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Olaf Heidenreich/Josef Vormoor/Mauricio Ferrao Blanco

7B. RAS signalling in the leukemic niche

The stromal bone marrow niche is a highly specialized compartment, consisting of skeletal cells (mesenchymal stem cells, osteoblasts, chondrocytes and adipocytes) that regulate haematopoiesis and skeletal regeneration. In B-lineage acute lymphoblastic leukaemia, both microenvironment-mediated dependence and microenvironment-mediated resistance of the leukemic cells to anti-cancer therapy (chemotherapy, targeted therapy and immunotherapy) are key challenges. Leukemic cells actively reprogram their microenvironment to create a supportive niche, though the underlying mechanisms are poorly understood.

RAS signalling is a key pathway that mediates microenvironment-dependent resistance in ALL. In solid tumours, RAS signalling has been shown to be essential to reshape the microenvironment towards a more protective niche, stimulating adhesion, invasion and metastasis. However, not much is known about the effects of RAS signaling and the leukemic niche.

The aim of this project is to unravel how constitutively activated RAS signalling instructs the reciprocal communication network between acute lymphoblastic leukemia (ALL) and mesenchymal stem cells (MSC) and their progeny. Our ultimate goal is to identify exploitable vulnerabilities in this cell-cell interaction that give rise to more efficient and less toxic therapies for ALL.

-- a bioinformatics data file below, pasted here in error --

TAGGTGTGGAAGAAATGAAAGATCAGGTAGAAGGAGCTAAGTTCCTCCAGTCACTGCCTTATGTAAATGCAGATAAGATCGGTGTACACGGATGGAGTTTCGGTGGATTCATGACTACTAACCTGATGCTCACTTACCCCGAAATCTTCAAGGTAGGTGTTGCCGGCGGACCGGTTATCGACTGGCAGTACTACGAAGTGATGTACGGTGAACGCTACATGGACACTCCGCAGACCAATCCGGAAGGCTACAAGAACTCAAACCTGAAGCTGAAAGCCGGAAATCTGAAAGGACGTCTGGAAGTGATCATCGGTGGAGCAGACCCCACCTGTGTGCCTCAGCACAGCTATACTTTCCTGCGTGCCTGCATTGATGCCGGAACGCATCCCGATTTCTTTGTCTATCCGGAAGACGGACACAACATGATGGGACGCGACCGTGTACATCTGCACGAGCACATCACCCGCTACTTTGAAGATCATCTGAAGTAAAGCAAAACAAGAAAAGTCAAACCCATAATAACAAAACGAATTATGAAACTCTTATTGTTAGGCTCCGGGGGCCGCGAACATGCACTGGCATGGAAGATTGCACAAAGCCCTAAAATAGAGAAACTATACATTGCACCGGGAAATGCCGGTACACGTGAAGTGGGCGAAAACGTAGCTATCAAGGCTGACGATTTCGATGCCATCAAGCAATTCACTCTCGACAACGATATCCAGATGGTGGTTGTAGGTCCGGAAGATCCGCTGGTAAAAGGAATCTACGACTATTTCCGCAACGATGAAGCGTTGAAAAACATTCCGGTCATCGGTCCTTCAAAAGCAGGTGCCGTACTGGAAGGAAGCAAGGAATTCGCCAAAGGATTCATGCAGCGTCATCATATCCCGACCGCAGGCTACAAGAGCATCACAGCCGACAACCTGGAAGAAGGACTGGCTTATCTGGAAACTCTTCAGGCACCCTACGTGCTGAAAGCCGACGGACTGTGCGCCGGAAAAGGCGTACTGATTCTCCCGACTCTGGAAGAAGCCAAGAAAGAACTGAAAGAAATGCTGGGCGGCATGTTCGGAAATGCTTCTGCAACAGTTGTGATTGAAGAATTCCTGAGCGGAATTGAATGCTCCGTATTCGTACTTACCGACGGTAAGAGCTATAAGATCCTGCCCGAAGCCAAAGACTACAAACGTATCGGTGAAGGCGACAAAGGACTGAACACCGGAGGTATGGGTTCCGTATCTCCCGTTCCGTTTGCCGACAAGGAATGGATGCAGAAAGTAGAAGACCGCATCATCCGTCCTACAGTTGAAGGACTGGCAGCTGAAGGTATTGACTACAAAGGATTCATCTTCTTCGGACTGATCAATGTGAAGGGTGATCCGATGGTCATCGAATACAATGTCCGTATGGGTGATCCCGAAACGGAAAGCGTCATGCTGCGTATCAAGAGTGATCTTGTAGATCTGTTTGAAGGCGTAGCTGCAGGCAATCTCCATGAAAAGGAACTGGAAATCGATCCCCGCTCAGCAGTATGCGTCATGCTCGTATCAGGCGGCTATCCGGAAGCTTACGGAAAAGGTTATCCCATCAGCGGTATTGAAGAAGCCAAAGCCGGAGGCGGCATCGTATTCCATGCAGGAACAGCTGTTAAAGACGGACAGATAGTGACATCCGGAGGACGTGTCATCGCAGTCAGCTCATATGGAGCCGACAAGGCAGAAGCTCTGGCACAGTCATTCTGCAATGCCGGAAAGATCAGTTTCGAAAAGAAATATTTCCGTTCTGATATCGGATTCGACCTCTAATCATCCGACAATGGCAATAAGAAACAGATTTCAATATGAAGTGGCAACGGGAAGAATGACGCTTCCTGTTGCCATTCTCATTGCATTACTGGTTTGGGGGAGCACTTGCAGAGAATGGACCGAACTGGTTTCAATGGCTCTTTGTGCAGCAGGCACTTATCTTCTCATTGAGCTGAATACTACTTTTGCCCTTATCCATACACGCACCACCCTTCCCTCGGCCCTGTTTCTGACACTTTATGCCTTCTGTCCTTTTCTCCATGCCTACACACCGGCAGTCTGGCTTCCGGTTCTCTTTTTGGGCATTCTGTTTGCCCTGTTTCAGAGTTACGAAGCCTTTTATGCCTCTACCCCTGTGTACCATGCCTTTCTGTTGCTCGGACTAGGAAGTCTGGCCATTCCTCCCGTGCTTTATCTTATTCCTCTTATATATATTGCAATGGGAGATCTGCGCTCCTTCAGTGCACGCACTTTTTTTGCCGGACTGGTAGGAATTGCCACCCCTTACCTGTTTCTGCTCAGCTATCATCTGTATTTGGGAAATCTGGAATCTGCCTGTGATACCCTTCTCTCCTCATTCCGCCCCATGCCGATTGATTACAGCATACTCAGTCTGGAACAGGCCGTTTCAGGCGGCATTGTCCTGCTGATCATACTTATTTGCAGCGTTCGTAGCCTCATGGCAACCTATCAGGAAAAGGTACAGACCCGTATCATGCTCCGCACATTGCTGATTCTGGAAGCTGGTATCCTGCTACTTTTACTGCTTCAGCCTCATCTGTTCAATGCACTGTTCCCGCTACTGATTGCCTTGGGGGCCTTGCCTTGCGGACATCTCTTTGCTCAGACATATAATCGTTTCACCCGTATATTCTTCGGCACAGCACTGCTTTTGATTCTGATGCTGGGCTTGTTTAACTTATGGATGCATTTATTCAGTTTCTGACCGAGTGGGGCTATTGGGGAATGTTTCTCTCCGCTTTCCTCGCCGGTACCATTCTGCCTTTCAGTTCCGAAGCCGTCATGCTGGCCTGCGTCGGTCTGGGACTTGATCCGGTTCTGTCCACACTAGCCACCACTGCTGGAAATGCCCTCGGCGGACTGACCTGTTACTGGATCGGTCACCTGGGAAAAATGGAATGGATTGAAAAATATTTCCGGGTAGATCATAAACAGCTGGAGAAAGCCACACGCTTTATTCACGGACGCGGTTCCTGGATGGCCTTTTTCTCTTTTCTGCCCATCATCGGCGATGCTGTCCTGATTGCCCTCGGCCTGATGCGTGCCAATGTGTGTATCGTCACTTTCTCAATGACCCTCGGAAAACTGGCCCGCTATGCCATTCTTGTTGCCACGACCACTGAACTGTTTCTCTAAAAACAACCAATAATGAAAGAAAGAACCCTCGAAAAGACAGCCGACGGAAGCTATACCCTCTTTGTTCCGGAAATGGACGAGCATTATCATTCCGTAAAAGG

In order to investigate the underlying mechanisms of RAS pathway driven communication of the leukemic cells with the microenvironment, we will make us of an ex vivo co-culture system, consisting  of patient-derived ALL cells grown in direct contact with primary human MSCs. Single cell multiome sequencing will be used to explore RAS-dependent communication between ALL and MSCs. We have also generated iPSC lines from human MSCs (iMSC) (Cell Rep Med. 2022 Aug 16;3(8):100717.) that will be genetically modified, e.g. CRISPR technology, to probe and validate connections relevant for RAS-dependent interactions. To further decipher the interplay of leukemic blasts and the stromal niche, we will develop a 3D co-culture system using miniature MSCs-derived bone/cartilage particles. Spatial transcriptomics and confocal microscopy will be applied to investigate in a unique setting the mechanisms that govern leukemogenesis in the niche.

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